|Daron Acemoglu||MIT||Agree||1||Bio/Vote History|
|Alberto Alesina||Harvard||Did Not Answer||Bio/Vote History|
|Joseph Altonji||Yale||Strongly Agree||9||Bio/Vote History|
|Alan Auerbach||Berkeley||Strongly Agree||7||Bio/Vote History|
|David Autor||MIT||Strongly Agree||8||
The question contains its own answer.
|Katherine Baicker||Chicago||Agree||4||Bio/Vote History|
|Marianne Bertrand||Chicago||Agree||2||Bio/Vote History|
|Raj Chetty||Stanford||Uncertain||1||Bio/Vote History|
|Judith Chevalier||Yale||Strongly Agree||9||Bio/Vote History|
|Janet Currie||Princeton||Agree||7||Bio/Vote History|
|David Cutler||Harvard||Strongly Agree||7||Bio/Vote History|
|Angus Deaton||Princeton||Strongly Agree||8||
It does indeed provide some brake on long-term spending, but there has to be a better way.
This is a second chance to gridlock. A budget passed by Congress already authorizes the necessary funding.
|Aaron Edlin||Berkeley||Agree||8||Bio/Vote History|
|Barry Eichengreen||Berkeley||Strongly Agree||8||Bio/Vote History|
|Ray Fair||Yale||Agree||5||Bio/Vote History|
|Pinelopi Goldberg||Yale||Agree||6||Bio/Vote History|
|Claudia Goldin||Harvard||Agree||3||Bio/Vote History|
|Austan Goolsbee||Chicago||Strongly Agree||10||
|Michael Greenstone||Chicago||Strongly Agree||7||Bio/Vote History|
|Robert Hall||Stanford||No Opinion||
This is a question about the behavior of members of Congress. I don't see how an economist could have any expertise on this.
|Bengt Holmström||MIT||Agree||5||Bio/Vote History|
|Caroline Hoxby||Stanford||Did Not Answer||Bio/Vote History|
In the past, it was not acceptable for legislators to create the disruption from blocking a debt increase. Even RR disapproved.
|Anil Kashyap||Chicago||Strongly Agree||7||
Deciding whether or not to pay the debts incurred to fund the previously approved tax and spending is nuts.
|Pete Klenow||Stanford||Agree||5||Bio/Vote History|
Might not have given the same answer two years ago, but at this point, seems hard to disagree.
|Eric Maskin||Harvard||Agree||7||Bio/Vote History|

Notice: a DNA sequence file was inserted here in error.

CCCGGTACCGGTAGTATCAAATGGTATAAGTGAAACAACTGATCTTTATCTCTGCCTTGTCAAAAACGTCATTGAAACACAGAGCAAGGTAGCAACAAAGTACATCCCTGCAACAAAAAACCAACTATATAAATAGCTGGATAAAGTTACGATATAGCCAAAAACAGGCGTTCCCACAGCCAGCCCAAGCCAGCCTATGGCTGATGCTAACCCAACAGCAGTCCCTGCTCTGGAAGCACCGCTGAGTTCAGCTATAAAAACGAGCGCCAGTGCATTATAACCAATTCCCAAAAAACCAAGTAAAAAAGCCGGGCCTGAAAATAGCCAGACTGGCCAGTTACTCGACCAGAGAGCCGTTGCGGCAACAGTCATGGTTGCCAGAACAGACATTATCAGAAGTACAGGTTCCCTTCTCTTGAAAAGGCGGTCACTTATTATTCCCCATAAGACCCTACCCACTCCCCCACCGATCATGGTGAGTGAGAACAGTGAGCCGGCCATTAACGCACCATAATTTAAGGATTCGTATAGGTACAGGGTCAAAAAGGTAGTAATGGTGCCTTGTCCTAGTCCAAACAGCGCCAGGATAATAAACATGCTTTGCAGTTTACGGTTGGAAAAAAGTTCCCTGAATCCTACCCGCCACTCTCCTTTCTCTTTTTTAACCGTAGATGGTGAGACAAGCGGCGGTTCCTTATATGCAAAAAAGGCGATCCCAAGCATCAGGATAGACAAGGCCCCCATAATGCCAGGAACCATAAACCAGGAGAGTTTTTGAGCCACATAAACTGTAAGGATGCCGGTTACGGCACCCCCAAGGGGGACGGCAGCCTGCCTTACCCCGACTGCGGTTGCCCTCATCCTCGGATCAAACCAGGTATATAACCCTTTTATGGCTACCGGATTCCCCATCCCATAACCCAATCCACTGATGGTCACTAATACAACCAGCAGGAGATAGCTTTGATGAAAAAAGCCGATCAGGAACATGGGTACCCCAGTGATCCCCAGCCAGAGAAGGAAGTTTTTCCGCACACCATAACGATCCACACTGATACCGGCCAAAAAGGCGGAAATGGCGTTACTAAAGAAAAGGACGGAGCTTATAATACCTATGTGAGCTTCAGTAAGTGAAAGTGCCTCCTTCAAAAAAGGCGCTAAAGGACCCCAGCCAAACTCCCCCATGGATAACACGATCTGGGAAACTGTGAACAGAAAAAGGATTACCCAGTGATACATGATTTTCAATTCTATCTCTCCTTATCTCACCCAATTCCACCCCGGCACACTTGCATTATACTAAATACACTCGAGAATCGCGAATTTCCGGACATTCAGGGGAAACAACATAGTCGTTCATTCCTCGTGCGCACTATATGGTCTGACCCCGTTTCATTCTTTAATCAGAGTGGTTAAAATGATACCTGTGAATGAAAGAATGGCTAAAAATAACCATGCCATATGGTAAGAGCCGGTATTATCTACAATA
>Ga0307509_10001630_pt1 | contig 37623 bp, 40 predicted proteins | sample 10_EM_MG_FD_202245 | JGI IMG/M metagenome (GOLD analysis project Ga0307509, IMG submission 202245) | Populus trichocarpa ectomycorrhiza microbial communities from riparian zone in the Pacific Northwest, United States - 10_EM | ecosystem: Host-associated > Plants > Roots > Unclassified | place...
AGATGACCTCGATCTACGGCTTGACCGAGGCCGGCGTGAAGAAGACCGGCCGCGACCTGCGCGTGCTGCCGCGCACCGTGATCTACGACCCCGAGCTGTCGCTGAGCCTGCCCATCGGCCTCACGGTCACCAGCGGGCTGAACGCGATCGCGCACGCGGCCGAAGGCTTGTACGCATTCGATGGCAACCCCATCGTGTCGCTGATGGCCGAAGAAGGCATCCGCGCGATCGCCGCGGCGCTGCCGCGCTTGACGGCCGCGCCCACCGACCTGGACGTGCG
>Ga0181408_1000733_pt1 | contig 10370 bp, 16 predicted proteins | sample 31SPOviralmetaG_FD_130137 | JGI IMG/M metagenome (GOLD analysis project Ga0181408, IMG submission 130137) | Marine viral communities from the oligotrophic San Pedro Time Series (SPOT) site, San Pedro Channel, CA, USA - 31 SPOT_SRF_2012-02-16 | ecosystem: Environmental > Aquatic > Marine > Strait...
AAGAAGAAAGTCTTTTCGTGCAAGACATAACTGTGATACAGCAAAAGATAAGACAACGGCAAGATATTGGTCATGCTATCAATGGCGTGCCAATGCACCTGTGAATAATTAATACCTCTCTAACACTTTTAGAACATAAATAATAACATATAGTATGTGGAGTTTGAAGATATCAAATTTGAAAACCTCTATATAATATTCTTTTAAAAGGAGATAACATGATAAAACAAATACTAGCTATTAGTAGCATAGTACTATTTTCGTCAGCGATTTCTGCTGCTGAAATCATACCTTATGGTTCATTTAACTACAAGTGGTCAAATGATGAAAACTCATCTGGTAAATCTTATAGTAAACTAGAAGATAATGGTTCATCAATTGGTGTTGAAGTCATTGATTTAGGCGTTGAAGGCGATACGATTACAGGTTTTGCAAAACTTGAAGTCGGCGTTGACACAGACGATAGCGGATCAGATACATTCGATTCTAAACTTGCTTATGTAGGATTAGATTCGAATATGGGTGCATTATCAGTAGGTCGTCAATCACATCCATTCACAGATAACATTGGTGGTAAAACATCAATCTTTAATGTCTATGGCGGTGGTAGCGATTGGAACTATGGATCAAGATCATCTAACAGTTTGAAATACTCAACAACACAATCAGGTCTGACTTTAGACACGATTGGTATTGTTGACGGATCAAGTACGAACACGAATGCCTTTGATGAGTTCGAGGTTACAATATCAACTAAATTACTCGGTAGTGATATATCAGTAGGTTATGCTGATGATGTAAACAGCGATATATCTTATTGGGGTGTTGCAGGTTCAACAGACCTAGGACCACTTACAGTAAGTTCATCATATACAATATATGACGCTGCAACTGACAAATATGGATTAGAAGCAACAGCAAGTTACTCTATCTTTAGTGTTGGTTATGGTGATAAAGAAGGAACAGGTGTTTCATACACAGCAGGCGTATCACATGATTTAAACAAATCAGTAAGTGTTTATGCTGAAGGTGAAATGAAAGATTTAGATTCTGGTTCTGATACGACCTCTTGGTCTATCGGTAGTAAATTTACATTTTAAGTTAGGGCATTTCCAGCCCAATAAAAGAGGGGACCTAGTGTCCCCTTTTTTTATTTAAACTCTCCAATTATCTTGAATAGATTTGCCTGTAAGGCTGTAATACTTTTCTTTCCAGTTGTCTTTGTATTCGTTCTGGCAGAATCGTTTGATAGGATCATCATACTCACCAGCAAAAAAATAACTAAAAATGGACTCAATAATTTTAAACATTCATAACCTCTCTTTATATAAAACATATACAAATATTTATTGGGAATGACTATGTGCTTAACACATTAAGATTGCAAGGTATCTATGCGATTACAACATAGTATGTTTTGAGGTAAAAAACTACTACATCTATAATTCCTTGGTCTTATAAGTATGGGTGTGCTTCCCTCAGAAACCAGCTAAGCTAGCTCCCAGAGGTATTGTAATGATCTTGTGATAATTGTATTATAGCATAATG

|William Nordhaus||Yale||Agree||8||Bio/Vote History|
|Maurice Obstfeld||Berkeley||Strongly Agree||9||Bio/Vote History|
|Emmanuel Saez||Berkeley||Agree||5||Bio/Vote History|
|José Scheinkman||Princeton||Agree||7||Bio/Vote History|
|Richard Schmalensee||MIT||Strongly Agree||9||
Just read the paper.
|Hyun Song Shin||Princeton||Agree||7||Bio/Vote History|
|Nancy Stokey||Chicago||No Opinion||Bio/Vote History|
|Richard Thaler||Chicago||Strongly Agree||10||
The debt ceiling is a dumb idea with no benefits and potentially catestrophic costs if ever used.
|Christopher Udry||Yale||Strongly Agree||9||Bio/Vote History|
It can also lead to potential better outcomes
This panel explores the extent to which economists agree or disagree on major public policy issues. To assess such beliefs we assembled this panel of expert economists. Statistics teaches that a sample of (say) 40 opinions will be adequate to reflect a broader population if the sample is representative of that population.
To that end, our panel was chosen to include distinguished experts with a keen interest in public policy from the major areas of economics, to be geographically diverse, and to include Democrats, Republicans and Independents as well as older and younger scholars. The panel members are all senior faculty at the most elite research universities in the United States. The panel includes Nobel Laureates, John Bates Clark Medalists, fellows of the Econometric society, past Presidents of both the American Economics Association and American Finance Association, past Democratic and Republican members of the President's Council of Economics, and past and current editors of the leading journals in the profession. This selection process has the advantage of not only providing a set of panelists whose names will be familiar to other economists and the media, but also delivers a group with impeccable qualifications to speak on public policy matters.
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